UN atomic agency releases report of new Japan nuclear safety measures

International experts meeting on reactor and spent fuel safety in light of the accident at the Fukushima Daiichi Nuclear Power Plant. Photo: IAEA/Dean Calma

27 March 2012 – The United Nations atomic energy agency today delivered its review of Japan’s revised nuclear safety assessment process a year after the country was shaken by one of the world’s worst nuclear accidents at the Fukushima Daiichi power plant.

The review was undertaken by a team of eight UN International Atomic Energy Agency (IAEA) experts who visited the country in January at the request of the Japanese Government.

“I hope nuclear regulators around the world use this report as a tool to evaluate their own safety assessment processes,” said the team’s leader, the Director of the IAEA’s Nuclear Installation Safety Division, James Lyons, who added that the new Japanese measures were “generally consistent” with the IAEA’s safety standards.

In March 2011, the Fukushima Daiichi nuclear power plant was severely damaged during a massive earthquake and tsunami that struck the Japanese coastline. The building housing the plant exploded and three of its nuclear reactors suffered a meltdown in what was reported to be the worst nuclear accident since the 1986 Chernobyl disaster. A year later, a 19-kilometre exclusion zone still surrounds the disaster site.

“We must learn the lessons of the Fukushima Daiichi accident so we can prevent a repeat of those terrible events a year ago,” Mr. Lyons said.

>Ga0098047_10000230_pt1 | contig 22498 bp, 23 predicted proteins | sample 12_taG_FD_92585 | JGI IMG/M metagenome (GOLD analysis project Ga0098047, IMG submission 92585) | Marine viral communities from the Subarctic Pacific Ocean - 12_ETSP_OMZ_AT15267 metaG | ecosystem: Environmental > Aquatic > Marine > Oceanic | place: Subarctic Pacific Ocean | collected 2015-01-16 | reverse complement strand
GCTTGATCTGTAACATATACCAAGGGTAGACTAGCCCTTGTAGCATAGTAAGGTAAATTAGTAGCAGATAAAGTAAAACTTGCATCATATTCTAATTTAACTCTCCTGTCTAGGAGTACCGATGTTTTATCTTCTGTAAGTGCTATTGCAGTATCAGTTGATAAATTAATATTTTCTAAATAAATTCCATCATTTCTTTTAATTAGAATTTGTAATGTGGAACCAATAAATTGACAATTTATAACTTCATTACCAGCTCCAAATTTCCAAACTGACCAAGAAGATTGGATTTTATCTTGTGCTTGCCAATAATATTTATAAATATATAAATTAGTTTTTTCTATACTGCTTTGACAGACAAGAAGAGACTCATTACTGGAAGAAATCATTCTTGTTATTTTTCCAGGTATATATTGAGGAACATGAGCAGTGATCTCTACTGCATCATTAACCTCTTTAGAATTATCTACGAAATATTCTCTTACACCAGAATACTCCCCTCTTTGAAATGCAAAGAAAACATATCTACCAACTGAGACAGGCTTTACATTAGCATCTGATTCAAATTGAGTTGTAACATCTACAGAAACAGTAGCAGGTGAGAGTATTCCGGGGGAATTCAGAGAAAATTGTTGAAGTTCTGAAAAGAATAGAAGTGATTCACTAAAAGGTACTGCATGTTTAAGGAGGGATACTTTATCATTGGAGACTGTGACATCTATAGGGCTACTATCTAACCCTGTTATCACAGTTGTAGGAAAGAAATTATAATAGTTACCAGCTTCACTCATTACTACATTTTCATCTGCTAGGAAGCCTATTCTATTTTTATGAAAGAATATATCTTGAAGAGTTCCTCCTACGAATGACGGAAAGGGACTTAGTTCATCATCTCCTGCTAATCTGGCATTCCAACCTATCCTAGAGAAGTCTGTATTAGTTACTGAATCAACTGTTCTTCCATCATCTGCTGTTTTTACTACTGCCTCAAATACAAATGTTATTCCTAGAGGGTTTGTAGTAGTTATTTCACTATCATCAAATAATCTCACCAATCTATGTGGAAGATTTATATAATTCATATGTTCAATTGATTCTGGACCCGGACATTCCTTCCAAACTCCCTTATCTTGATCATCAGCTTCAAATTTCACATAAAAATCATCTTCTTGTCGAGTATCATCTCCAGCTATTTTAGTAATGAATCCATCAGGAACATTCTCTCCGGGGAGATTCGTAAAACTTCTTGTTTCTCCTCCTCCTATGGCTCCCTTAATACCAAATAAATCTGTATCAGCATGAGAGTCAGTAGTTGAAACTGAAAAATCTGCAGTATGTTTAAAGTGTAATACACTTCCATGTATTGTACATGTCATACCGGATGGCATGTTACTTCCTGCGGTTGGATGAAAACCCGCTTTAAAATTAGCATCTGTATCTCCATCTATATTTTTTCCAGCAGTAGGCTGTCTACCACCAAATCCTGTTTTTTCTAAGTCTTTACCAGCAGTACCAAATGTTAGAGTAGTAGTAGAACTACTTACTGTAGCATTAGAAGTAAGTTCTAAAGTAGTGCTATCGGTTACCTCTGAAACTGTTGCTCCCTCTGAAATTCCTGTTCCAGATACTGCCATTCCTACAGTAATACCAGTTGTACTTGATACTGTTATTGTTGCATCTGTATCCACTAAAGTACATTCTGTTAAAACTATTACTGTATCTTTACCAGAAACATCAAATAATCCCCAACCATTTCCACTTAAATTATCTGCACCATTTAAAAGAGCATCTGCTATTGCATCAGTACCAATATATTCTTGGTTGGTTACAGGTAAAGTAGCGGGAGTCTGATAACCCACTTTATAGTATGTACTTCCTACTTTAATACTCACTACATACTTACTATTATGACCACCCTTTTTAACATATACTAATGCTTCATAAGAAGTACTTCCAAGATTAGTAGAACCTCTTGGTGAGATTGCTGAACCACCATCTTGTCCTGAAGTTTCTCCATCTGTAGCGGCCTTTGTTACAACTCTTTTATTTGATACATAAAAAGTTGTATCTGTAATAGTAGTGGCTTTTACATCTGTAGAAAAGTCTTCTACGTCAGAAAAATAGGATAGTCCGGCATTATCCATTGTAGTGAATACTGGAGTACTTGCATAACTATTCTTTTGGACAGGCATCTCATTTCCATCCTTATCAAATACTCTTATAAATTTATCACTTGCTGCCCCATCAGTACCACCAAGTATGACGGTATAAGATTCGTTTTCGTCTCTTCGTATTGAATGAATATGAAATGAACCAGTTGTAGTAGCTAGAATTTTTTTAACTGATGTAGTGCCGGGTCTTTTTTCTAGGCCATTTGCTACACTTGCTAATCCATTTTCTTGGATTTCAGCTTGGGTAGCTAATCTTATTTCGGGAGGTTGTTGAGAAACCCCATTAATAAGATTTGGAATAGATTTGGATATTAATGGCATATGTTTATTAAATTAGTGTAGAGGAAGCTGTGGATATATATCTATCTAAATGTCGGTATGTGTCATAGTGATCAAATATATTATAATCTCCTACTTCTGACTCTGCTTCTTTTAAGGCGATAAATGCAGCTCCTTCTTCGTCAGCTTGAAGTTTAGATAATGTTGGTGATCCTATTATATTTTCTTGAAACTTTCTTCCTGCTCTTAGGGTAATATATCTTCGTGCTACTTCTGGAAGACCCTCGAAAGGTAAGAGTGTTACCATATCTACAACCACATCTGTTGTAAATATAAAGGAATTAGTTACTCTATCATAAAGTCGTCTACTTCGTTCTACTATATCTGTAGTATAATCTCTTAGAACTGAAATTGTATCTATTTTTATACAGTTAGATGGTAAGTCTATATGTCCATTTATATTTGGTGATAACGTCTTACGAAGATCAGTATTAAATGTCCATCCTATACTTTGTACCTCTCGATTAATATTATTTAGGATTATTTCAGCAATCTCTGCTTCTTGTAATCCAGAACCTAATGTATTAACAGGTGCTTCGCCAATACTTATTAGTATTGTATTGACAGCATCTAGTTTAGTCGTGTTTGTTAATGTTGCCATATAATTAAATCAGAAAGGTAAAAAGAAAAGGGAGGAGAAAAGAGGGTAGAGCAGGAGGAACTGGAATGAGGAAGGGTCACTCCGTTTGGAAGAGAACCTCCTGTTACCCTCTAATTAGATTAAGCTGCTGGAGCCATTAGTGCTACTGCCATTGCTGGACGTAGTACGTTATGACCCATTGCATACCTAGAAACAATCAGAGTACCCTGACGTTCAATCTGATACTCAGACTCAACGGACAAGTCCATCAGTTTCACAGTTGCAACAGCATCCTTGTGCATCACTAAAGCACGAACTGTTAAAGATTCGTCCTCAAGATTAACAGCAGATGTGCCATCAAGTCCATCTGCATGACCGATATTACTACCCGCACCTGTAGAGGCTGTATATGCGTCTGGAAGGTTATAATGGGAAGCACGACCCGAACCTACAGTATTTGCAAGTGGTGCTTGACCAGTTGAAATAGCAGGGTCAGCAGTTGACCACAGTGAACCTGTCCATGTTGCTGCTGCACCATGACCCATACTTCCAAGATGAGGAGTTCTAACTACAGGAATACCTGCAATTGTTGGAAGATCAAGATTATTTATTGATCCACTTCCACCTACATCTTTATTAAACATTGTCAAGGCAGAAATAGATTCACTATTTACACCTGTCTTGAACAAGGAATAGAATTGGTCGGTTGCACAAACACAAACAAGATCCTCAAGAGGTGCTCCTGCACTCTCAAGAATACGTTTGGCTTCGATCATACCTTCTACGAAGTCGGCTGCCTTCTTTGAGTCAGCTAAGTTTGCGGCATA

During their mission, the review team held meetings in Tokyo with a number of officials from Japan’s nuclear sector and visited the Ohi Nuclear Power Station for an overview of how Japan’s compliance with nuclear safety monitoring – known as the Comprehensive Safety Assessment – is being implemented by nuclear operators.

In their report, the IAEA team highlighted good practices while also identifying improvements that would enhance the overall effectiveness of Japan’s Comprehensive Safety Assessment process.

The mission also noted that all upgrades aimed at increasing the safety margins against seismic and tsunami hazards should be studied by the relevant local authorities and checked against the IAEA Safety Standards, a system of fundamental principles and requirements for ensuring safety.

The report’s release comes on the heels of a two-day Nuclear Security Summit held in Seoul, in the Republic of Korea, during which global nuclear security and safety were discussed by world leaders.


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